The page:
By: Joe Wankum
Conness needs to be led more often. While my other trip did not start getting signups until a month before the trip, this one had a wait list a week after it was published in the Echo. Although I only had perhaps 10 people on the actual wait list, I also had 20 more on an "interested" list. And this did not include another dozen or two who inquired but lost interest when they heard the length of the wait list. With a reservation for 12, after 4 cancellations near the end and only one replacement, I ended up getting a permit for 9 people. Most had never been on an SPS trip before. Several completed their WTC graduation requirements on this trip.
A planned 8 am start turned into a 9:30 departure after the permit station opened at 8 instead of 7:30, and after the leader was able to obtain a permit for a loop trip (in via Dog Lake, out via Glen Aulin trail) - which then required a car shuttle. After 5-1/2 hours, the group arrived at the middle of the Young Lakes at 3 pm. Sunday, we left camp at 6:4 1, summitted at 11:30, started down at 11:5 8, were back in camp at 2:44, and were packed up and out of camp at 3:32 pm. After a 25 minute break for filtering water, the group arrived at the cars at 8 pm, exactly as WTC student Erik had predicted. After unshuttling the cars, Leo left for his 2-1/2 hr drive home while the rest of the group headed for the Tuolumne Meadows campground for a quick meal and some much deserved rest.
In the past, I have either led or assisted trips. This was the first time that I co-led a trip - and was wondering how well this would work out. I did the initial planning early this year, got the reservation for the permit, and handled signups. At the trailhead, Barry did what he excels at (i.e., working with the people). And being the faster hiker, Barry led most of the way but gave me the opportunity to lead the best part at the top (the last 300'). After being taught a quarter century ago of the need to have one person in charge of a mountaineering outing, I have seen more and more trips in recent years with co-leaders. Having now tried it, I am ready to agree that this can be a successful arrangement with the right combination of co-leaders.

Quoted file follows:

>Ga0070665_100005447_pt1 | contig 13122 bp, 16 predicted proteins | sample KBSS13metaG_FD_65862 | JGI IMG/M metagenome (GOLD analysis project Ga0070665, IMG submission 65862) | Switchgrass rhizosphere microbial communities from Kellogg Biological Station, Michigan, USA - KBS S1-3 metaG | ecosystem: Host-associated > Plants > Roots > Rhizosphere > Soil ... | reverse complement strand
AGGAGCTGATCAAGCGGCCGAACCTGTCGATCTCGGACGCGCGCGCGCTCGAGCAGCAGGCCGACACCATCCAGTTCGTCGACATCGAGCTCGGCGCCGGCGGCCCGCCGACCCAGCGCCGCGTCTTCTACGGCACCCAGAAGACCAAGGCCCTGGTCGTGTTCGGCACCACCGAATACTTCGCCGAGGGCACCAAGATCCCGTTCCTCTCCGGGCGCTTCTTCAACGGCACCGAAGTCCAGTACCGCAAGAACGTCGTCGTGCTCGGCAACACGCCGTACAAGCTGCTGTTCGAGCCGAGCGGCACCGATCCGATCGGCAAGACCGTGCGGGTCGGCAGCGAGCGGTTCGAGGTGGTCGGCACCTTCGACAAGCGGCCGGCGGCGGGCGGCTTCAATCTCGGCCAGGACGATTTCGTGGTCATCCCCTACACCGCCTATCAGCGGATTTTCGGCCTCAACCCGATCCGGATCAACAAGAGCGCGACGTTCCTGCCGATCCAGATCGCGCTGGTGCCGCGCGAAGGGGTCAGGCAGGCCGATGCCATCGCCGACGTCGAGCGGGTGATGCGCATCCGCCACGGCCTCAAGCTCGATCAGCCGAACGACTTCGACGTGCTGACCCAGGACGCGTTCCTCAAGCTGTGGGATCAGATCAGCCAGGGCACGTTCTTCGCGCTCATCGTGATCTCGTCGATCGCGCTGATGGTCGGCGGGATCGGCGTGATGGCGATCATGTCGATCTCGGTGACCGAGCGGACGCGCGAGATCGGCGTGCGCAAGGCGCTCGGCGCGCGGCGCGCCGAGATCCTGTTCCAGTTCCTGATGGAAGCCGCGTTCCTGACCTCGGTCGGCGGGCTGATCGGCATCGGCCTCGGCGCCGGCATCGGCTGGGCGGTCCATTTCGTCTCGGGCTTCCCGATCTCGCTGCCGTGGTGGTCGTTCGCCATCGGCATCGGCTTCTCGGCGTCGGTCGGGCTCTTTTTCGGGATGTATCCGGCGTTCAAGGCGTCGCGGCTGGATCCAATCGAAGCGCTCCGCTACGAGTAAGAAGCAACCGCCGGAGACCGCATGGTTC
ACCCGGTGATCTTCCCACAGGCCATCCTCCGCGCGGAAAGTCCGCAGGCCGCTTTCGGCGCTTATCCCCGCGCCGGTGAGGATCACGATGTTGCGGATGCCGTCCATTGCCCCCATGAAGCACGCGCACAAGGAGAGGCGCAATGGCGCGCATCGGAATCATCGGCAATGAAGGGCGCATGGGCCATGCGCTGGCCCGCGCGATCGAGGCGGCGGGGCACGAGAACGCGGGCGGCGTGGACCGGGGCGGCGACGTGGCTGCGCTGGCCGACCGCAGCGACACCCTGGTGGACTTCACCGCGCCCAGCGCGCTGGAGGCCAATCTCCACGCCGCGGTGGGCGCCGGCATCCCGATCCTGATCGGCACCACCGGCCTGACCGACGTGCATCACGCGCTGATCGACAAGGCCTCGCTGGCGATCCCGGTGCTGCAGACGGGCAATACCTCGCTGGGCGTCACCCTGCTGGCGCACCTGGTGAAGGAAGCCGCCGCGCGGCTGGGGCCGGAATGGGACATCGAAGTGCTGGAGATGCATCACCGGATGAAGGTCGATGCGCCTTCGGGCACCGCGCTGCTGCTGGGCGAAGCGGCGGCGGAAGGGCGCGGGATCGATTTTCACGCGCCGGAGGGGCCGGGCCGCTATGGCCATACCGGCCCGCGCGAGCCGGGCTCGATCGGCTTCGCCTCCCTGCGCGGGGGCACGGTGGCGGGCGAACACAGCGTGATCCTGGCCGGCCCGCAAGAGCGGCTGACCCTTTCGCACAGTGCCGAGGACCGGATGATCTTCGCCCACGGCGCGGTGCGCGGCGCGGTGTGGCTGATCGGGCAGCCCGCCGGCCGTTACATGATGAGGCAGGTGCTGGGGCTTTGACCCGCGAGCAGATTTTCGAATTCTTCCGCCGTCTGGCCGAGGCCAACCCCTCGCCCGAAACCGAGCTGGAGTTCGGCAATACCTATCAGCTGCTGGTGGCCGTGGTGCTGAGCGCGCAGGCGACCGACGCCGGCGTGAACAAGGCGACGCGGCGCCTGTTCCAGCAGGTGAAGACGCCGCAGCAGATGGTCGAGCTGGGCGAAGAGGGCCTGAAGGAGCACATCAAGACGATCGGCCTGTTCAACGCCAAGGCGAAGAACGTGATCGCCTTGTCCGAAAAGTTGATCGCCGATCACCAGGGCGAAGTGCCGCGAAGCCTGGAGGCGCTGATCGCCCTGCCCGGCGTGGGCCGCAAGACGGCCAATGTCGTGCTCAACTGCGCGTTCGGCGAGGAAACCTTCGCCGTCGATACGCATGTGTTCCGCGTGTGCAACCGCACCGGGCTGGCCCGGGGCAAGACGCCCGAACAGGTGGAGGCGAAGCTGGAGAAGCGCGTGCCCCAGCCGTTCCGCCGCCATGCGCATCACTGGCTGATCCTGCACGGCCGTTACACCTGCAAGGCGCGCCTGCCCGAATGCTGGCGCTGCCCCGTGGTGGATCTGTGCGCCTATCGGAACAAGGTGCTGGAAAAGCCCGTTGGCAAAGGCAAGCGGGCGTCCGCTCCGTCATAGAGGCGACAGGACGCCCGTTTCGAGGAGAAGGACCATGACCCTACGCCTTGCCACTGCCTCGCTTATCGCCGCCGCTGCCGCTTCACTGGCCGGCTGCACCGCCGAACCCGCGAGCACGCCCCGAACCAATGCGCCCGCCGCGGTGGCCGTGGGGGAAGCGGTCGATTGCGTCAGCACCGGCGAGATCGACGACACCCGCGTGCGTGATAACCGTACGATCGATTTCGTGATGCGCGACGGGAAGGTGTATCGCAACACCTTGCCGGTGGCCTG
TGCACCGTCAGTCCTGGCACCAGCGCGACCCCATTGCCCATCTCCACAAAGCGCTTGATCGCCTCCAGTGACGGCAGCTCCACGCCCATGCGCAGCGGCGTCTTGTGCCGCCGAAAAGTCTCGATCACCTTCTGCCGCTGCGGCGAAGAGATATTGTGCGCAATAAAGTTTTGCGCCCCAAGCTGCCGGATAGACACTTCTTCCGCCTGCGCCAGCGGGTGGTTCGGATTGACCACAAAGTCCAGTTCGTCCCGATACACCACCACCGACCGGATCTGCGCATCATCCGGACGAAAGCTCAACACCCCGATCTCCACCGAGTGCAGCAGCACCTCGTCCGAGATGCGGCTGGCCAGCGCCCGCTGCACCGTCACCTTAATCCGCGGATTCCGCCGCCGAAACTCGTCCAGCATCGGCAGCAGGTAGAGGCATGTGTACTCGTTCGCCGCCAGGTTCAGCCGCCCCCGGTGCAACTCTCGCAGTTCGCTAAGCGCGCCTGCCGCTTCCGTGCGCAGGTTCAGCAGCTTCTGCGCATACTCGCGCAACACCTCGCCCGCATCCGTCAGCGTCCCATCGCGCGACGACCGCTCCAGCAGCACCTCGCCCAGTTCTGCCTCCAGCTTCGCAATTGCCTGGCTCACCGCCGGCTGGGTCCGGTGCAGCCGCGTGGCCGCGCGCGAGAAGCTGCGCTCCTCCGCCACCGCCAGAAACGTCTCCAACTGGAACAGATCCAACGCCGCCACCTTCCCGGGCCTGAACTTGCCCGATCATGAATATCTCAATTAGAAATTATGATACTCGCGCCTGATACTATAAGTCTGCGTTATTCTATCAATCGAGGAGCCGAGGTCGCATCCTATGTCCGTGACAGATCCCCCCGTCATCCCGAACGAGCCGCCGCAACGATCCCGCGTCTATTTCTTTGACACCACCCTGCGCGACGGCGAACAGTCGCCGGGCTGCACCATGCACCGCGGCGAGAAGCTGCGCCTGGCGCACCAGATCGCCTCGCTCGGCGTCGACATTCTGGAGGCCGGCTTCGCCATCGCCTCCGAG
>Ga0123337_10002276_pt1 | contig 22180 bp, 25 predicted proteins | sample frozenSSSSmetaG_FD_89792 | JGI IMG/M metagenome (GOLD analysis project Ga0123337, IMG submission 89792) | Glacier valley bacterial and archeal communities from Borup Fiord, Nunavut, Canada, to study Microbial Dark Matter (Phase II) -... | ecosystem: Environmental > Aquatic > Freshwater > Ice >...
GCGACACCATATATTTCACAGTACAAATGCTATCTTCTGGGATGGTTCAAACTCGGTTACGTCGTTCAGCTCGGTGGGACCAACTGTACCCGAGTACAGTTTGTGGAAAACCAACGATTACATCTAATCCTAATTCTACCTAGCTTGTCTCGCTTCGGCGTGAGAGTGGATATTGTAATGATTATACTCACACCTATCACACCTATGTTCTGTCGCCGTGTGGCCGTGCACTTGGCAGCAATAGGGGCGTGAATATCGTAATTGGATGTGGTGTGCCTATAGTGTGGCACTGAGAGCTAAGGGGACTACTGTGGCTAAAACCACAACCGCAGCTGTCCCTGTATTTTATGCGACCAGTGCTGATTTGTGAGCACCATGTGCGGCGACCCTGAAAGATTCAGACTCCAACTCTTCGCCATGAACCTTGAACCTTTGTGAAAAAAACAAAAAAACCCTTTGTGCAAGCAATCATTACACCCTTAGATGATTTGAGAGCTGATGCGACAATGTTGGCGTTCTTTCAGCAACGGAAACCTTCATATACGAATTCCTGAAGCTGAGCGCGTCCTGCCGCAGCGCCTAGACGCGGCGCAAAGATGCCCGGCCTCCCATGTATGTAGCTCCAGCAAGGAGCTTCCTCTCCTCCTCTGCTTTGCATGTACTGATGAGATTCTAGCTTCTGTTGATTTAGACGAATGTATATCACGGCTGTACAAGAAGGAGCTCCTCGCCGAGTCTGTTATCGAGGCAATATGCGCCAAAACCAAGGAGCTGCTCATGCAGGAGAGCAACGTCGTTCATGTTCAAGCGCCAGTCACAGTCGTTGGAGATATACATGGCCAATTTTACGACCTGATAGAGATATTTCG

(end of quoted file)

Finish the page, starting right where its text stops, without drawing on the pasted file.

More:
The backpack in was uneventful. Arriving at the lower lake, the leaders split up to scout out campsites at the two lower lakes. Barry picked an ideal campsite a little over 100' from the middle lake (YNP rules) with somewhat-shaded flat spots for all. Rather than following the use trail that exists over much of the route, Barry led the climb via a high route past a small lake that shows on the map, before descending to the vegetation below the boggy ponds that appear on the map as a lake south of Conness. We passed the ponds, then climbed the scree on the left to an upper valley where several of the group (who had no reason to climb the peak) decided they would wait and watch the climb from below. Arriving at the saddle SE of the peak, another participant decided that knee problems might interfere and also decided not to proceed. That left five climbers interested in getting the peak, which worked out well.
After a brief break, I started out. The summit appears almost separated from the mountain, yet connected by a sometimes 10-foot wide, curving ridge. Flattened rocks most of the way provide a walkway that might best be described as an airy class 1 walk. Before starting, I ask the group: Are you sure you want to do this? Seeing the look of anticipation on the faces of the climbers provided me the answer. I was committed. Traversing a 10-foot long, 8-inch wide ledge (good handholds), then switching back up sloping rock for several feet brought us to the walkway. The perfect weather we were experiencing made the rest of the climb (walk) to the summit rather trivial. (A strong wind would make for interesting times.)
After seeing them on this climb, I think that Leo, Silvana, and Paul would really enjoy a trip up Russell. Other participants who helped make this a very enjoyable outing were Jean, Erik, Deana, and Darlene. And I'd really like to thank Barry for joining in leading this delightful trip.
While this peak is commonly led as a day hike from the east, I recommend this as a backpack to the Young Lakes. A 3-day trip would be more comfortable than a weekend trip - and would provide an opportunity for a hike to Roosevelt Lake after the peak climb the second day. Judging by the number of people who have signed in to the register during the last several years, this area is probably crowded to capacity during the summer. The typically good weather this area has in September makes this an ideal time for the climb - after the summer crowds have left.
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